Though you may not drive a great big Cadillac, gangsta whitewalls, TV antenna in the back. You may not have a car at all, but remember brothers and sisters, you can still stand tall. Just be thankful for what you got. Diamond in the back, sunroof top, diggin’ the scene with a gangsta lean. (William Devaughn, 1974).
I met a few friends for dinner a little while back and the first thing they wanted to discuss was the current state of the Pittsburgh Pirates. One buddy, who demanded that he remain anonymous, said through a mouthful of steak, “Man, I would rather run through hell wearing gasoline “draws” than waste my time going over to PNC Park to see those sad ass Pirates play.” This was one day I did not feel like joining the crowd in stepping on a man’s neck or in this case, a team’s neck when they were down.
No, the Pirates do not have any marquee, big money players as big money players go but as the late President Richard Nixon would say, “let me make it perfectly clear” that there are still positive elements about having a MLB franchise in your city.
Take the Baltimore Orioles. They played in Milwaukee (one year), then as the St. Louis Browns. They moved to Baltimore and changed their name to the Orioles. The cities they vacated, St Louis (Cardinals) and Milwaukee (Braves and Brewers) have since secured their own franchises. The Braves ended up moving south to Atlanta and Milwaukee was again left team-less until the Brewers rolled into town. The Brewers originated in Seattle as the Pilots. They played one season in 1969 before being acquired by current MLB commissioner Bud Selig. So you see boys and girls, with the MLB playing musical chairs with franchises like a well composed symphony, the Pirates could very well be the Charlotte or New Orleans Bucs. Why are brothers and sisters complaining anyway? They don’t really support the team. Oh, I am aware that the Pirates are color deficient, but how many of your neighborhood buddies take the court for any NBA teams? Just be thankful for what you got.
My friends also wanted to fill the evening with talk about the NBA. I love watching and writing about pro basketball but the last time that I checked, Pittsburgh did not have a franchise. My boys were even on a LeBron “watch.” They had better take my advice and be on a Pirates watch. There is even talk that baseball is somehow “less” than a man’s game. That false macho imagery pseudo-honor is dangerous and can be socially out of bounds. The fake sense of manhood, along with an insidious and dark “honor system” that is being perpetrated by Black families, the media and urban America are the root causes for the undertaker business being only second to the wine and spirits business in the African-American community.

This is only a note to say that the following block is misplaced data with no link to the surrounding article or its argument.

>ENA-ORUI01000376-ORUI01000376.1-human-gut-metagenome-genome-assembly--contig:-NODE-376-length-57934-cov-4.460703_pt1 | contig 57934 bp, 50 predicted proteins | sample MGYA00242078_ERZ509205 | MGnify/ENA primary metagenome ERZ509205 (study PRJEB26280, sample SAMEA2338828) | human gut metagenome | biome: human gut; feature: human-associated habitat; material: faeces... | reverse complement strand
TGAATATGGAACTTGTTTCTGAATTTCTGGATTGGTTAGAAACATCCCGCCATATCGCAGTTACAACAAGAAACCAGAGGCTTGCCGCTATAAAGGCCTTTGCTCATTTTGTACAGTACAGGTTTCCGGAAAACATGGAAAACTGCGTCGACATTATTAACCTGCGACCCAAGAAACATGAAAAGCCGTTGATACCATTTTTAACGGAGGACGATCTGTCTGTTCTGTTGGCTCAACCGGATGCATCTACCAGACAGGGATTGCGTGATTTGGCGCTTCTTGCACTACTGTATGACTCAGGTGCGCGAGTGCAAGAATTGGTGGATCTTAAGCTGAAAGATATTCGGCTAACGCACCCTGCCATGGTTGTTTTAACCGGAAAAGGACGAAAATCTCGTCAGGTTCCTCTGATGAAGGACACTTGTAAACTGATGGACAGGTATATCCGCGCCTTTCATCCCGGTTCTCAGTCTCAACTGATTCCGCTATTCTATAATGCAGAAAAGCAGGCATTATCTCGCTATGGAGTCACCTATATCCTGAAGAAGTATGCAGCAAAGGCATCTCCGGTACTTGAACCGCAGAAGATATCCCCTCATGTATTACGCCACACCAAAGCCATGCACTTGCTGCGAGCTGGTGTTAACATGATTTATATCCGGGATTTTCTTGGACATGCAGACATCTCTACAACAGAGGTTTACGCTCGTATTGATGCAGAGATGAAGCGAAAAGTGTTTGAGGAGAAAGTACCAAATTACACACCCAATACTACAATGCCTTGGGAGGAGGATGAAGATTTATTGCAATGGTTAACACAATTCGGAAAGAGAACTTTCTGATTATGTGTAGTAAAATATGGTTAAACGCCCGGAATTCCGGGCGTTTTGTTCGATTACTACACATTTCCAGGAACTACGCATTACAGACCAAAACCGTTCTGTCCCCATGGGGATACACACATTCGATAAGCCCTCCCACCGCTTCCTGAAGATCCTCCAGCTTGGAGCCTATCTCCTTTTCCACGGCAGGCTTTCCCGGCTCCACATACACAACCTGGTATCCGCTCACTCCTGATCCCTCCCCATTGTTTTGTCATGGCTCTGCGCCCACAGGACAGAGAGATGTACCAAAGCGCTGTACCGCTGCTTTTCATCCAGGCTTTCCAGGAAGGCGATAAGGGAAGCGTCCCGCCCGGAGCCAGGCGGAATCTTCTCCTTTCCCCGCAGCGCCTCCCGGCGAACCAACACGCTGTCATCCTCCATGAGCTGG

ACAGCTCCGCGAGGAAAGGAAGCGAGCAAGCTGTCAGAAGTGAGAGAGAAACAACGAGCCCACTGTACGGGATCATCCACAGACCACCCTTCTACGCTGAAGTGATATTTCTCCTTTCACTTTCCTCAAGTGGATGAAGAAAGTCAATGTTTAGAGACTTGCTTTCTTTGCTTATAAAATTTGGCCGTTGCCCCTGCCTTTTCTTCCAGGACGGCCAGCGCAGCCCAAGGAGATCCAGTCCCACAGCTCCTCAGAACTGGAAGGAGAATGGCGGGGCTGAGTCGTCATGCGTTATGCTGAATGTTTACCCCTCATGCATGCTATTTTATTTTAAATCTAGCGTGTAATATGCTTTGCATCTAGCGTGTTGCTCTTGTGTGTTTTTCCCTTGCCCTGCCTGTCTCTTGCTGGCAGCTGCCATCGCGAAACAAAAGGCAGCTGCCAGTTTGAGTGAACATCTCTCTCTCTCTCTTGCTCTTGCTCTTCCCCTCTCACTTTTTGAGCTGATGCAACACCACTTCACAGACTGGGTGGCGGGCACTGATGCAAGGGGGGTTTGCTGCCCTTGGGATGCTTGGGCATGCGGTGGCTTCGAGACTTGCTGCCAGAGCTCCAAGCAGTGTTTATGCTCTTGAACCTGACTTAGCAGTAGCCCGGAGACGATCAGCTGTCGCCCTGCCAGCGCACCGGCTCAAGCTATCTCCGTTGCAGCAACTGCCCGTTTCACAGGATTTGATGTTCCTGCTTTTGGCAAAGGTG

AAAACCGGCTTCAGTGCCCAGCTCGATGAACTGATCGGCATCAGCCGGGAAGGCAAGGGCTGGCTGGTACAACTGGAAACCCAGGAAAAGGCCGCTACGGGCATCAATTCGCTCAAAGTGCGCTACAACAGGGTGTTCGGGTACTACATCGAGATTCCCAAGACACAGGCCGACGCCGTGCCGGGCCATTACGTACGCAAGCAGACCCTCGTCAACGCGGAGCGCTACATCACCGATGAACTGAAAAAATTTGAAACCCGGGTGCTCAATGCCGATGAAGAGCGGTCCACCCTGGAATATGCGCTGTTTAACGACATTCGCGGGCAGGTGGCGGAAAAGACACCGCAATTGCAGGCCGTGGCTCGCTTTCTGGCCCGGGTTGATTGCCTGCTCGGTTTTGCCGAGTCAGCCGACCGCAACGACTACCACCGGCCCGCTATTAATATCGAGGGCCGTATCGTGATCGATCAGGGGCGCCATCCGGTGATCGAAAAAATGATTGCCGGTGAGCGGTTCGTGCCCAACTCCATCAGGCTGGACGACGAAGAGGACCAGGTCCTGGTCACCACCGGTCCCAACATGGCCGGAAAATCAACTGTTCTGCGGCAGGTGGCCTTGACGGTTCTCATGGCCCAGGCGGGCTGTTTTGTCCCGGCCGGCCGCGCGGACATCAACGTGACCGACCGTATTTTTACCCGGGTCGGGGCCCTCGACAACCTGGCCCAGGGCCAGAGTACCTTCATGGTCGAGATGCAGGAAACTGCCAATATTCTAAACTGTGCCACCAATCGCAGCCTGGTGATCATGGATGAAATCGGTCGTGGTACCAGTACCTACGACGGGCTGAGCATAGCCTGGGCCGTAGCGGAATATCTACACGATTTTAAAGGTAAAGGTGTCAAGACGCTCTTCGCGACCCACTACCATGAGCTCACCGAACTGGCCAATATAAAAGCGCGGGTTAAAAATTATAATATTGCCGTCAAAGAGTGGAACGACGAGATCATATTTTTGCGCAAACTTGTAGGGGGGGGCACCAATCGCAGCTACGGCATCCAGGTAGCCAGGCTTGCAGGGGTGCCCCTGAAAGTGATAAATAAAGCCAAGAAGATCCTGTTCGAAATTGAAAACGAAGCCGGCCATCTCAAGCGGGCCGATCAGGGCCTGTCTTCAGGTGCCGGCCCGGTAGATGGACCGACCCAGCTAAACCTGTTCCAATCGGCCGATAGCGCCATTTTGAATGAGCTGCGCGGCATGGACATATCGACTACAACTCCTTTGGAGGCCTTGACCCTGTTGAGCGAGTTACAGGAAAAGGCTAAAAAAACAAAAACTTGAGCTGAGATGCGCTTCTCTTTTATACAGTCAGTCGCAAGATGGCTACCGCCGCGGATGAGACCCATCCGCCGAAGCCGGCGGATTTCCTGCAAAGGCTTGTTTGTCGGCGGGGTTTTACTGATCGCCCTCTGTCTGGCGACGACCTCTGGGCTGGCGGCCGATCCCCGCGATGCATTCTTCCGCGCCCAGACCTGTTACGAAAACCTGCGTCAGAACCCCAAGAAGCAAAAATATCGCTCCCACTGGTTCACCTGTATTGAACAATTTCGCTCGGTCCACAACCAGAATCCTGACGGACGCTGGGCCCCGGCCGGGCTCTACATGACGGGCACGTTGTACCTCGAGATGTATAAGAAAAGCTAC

This is way more than about sports. We also talked about drive-by’s, guns and drugs infecting the community. “The gun laws have to be changed” one of my colleagues belted out after several rum and cokes. I looked him straight in the eye and I asked him, “Are you crazy?” They have the same gun laws in the White communities and they are not having daily murders and violence. It is not about changing laws, it is about changing behavior and obeying laws.
When I hear complaints about the Pirates and how the team has been grossly mismanaged for the past 18 years or so, I am reminded of a similar scenario that occurred during the past year in the world of radio broadcasting. Sheridan Broadcasting sold radio station WAMO and discontinued broadcasting. The Black community was immediately up in arms and began a chorus of well-choreographed whining about how Pittsburgh no longer has a Black radio station. All of a sudden a long line of “phantom” investors appeared with proposal after proposal for buying and operating a new station that would replace WAMO. If the Black community really supported WAMO why didn’t someone put together a consortium of investors and buy it? There are certain folks who become soothsayers after an event has occurred. I call them “post-prophets.” Just be thankful, for what you got.
I was leaving Foodland in McKeesport when a five-year-old named Jacob stood outside with his dad collecting money for the neighborhood baseball team. He was a sight to behold. His hat was not turned around backwards and his trousers were not sagging and there was no gold around his neck (I know a person who actually put a gold chain around the neck of a seven month old). Baseball is centered around family values. Whether the Pirates win or not is a moot point. The Pirates may not be a Cadillac when it comes to being a MLB franchise but Pittsburgh had better be thankful for what we have because you never miss the water until the well runs dry.
(Aubrey Bruce can be reached at: firstname.lastname@example.org, 412-583-6741)